mkdir myproject && cd myproject
echo "# Welcome to My Project Repo" >> README.md
git init
git add README.md
git commit -m "first commit"

# go to Github and create an empty repo, if you haven’t already.
# then add as a remote
git remote add origin https://github.com/mygitusername/myproject.git

# push up, passing -u to set the remote branch as the default upstream branch our local branch will track
# this saves typing out ‘origin master’ repeatedly in future.
git push -u origin master

Remotes #

Remove a remote from your local settings:

git remote rm <name>

Rename a remote:

git remote rename oldname newname

Configuration #

Configure your favourite editor to be used for commit messages:

git config --global core.editor "nano"

Use git st as a shortcut for git status (to stop me mistyping as “statsu”):

git config --global alias.st status

Configure any setting:

git config [--global] <key> <value>

Staging, unstaging and deleting files #

# stage all unstaged files
git add .

# stage individual file/s
git add filename.txt

Unstage with reset (the opposite of git add):

# unstage all staged files
git reset .

# unstage individual file/s
git reset filename.txt

Delete a physical file and stage the deletion for the next commit:

git rm folder/filename.txt

Committing updates #

Commit with a multi-line message:

git commit

Commit with short message:

git commit -m "fix: typo in heading"

Stage and commit all changes in a single command (note: doesn’t work with new, untracked files):

git commit -am "fix: typo in heading"

Branches #

Show all local branches:

git branch

Show all local and remote branches:

git branch -a

Save current state to new branch but don’t yet switch to it (useful after committing to wrong branch):

git branch newbranchname

Create and switch to new branch:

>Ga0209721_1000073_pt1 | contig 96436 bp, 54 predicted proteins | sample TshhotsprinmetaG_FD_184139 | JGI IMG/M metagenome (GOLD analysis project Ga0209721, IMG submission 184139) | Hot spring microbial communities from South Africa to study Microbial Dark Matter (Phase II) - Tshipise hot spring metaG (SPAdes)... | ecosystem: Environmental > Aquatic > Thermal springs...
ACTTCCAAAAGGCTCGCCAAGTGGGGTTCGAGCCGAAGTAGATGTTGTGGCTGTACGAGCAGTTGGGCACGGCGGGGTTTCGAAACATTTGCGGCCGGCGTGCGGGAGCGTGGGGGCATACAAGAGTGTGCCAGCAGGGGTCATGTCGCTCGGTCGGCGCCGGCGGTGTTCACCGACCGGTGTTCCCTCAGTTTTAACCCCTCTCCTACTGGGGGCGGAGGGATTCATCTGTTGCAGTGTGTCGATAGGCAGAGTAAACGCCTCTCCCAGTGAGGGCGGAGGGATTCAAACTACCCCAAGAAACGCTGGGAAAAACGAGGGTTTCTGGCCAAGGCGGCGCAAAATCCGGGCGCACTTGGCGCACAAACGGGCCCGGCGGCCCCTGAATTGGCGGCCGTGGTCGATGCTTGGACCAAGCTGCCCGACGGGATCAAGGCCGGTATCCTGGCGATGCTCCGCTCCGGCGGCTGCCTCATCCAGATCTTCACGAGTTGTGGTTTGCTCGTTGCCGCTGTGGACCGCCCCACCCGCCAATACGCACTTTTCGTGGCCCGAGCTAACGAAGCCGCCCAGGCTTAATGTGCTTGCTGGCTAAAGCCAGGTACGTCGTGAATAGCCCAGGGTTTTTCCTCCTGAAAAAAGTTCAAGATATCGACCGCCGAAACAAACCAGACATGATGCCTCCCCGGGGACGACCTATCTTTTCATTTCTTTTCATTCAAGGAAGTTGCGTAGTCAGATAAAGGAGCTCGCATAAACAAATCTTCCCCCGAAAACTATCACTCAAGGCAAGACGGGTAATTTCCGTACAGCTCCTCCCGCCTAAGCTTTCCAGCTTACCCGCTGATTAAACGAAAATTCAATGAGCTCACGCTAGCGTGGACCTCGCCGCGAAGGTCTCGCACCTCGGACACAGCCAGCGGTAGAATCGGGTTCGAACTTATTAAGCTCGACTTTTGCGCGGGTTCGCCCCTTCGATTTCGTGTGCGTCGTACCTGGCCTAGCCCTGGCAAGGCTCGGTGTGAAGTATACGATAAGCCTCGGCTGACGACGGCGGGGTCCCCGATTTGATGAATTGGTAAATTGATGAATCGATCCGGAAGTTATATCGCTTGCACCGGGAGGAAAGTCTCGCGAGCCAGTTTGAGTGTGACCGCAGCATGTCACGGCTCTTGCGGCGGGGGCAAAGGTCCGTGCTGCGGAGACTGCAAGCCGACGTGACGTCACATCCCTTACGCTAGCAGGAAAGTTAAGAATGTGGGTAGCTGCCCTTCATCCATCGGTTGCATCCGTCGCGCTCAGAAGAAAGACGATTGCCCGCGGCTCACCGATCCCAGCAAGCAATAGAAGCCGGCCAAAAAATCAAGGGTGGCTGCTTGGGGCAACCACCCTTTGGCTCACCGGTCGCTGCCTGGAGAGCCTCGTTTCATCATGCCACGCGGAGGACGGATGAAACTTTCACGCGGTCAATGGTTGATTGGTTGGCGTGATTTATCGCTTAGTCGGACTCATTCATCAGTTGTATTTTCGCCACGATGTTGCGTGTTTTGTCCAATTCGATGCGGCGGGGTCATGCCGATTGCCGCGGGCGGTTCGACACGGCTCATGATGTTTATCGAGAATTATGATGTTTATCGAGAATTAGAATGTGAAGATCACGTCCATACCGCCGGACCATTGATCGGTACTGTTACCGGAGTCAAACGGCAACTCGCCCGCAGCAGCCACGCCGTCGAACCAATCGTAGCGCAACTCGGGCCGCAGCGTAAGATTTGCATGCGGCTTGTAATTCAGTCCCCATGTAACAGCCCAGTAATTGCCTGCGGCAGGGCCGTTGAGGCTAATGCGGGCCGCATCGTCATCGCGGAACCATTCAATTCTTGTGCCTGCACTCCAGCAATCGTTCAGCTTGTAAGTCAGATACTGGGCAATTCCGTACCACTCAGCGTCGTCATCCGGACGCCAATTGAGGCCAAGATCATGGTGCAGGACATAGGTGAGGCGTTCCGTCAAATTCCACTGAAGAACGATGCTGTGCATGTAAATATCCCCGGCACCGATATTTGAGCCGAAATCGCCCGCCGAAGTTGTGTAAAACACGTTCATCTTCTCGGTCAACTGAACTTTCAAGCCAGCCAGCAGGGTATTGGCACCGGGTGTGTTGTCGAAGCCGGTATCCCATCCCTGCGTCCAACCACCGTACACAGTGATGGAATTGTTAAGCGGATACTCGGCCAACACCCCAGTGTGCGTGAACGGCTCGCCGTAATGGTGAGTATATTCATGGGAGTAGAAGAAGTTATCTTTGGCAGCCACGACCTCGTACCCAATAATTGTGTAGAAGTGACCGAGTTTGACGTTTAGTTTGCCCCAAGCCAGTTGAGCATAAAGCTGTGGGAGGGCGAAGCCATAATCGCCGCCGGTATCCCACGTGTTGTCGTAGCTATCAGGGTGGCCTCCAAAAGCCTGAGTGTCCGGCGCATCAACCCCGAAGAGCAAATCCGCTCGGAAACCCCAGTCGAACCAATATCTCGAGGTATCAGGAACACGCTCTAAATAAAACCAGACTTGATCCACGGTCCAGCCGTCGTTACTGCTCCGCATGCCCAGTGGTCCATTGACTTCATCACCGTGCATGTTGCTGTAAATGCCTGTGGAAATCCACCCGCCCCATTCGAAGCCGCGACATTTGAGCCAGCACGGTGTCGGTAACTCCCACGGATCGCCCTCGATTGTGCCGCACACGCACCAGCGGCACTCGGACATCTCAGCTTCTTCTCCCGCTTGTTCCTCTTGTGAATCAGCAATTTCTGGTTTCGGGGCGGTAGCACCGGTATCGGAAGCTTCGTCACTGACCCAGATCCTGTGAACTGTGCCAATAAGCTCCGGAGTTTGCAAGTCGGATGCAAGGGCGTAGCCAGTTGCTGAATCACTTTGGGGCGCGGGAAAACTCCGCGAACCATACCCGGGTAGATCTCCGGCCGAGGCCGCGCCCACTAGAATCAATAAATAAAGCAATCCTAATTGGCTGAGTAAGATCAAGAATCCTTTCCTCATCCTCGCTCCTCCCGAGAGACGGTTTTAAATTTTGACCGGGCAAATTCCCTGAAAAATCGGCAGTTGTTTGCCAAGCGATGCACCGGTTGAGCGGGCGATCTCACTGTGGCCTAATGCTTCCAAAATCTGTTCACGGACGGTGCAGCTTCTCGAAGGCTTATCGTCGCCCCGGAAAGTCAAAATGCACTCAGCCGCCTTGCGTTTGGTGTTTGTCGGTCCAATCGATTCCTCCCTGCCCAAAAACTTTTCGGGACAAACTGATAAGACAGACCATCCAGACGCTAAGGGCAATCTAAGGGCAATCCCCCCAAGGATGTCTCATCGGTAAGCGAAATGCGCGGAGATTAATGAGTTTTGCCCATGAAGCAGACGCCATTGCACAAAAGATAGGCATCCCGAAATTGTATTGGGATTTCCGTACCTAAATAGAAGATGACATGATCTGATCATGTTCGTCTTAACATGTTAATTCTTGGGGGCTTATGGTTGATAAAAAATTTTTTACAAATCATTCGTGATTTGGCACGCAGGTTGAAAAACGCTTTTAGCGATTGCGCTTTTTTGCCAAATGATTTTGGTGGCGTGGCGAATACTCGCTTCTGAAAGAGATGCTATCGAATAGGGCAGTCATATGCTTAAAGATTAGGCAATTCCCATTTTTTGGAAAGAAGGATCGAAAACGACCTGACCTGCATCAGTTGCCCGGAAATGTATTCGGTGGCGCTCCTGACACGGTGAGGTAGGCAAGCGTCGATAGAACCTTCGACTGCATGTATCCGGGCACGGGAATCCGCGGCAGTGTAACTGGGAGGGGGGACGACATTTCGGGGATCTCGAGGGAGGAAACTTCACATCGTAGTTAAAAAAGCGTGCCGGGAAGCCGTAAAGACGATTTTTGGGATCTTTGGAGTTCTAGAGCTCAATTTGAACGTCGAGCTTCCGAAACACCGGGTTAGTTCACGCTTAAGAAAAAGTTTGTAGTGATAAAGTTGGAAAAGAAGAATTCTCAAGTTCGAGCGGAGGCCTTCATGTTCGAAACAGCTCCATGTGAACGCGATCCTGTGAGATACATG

git checkout -b mynewbranch

Switch to an existing branch:

git checkout branchname

Save typing by setting the upstream remote branch for your local branch:

# git branch -u remotename/branchname
git branch -u fuzzylogic/v3

# now there’s no need to type origin master
git pull

Staying current and compatible #

fetch remote branch and merge simultaneously:

git pull remotename branchname

# common use case is to update our local copy of master
git pull origin master

# shorthand when a default upstream branch has been set
git pull

# an alternative is to update (fetch) which does not auto-merge, then 'reset' to the latest commit on the remote
# https://stackoverflow.com/questions/55731891/effects-of-git-remote-update-origin-prune-on-local-changes
git checkout master
git remote update --prune
git reset --hard origin/master

Merge another branch (e.g. master) into current branch:

git merge otherbranch

# a common requirement is to merge in master
git merge master

Rebasing #

git rebase can be used as:

  1. an alternative to merge; and
  2. a means of tidying up our recent commits.

As an alternative to merge its main pro is that it leads to a more linear therefore easier-to-read history. Note however that it is potentially more disruptive therefore not right for every situation.

Say I’ve been working on a feature branch and I think it’s ready.

I might want to just tidy up my feature branch’s commits and can do this with an “interactive rebase”. This technique allows me to tidy my feature branch work to remove trivial, exploratory and generally less relevant commits so as to keep the commit history clean.

I might also want to bring in master to ensure synchronicity and compatibility. rebase sets the head of my feature branch to the head of master then adds my feature branch’s commits on top.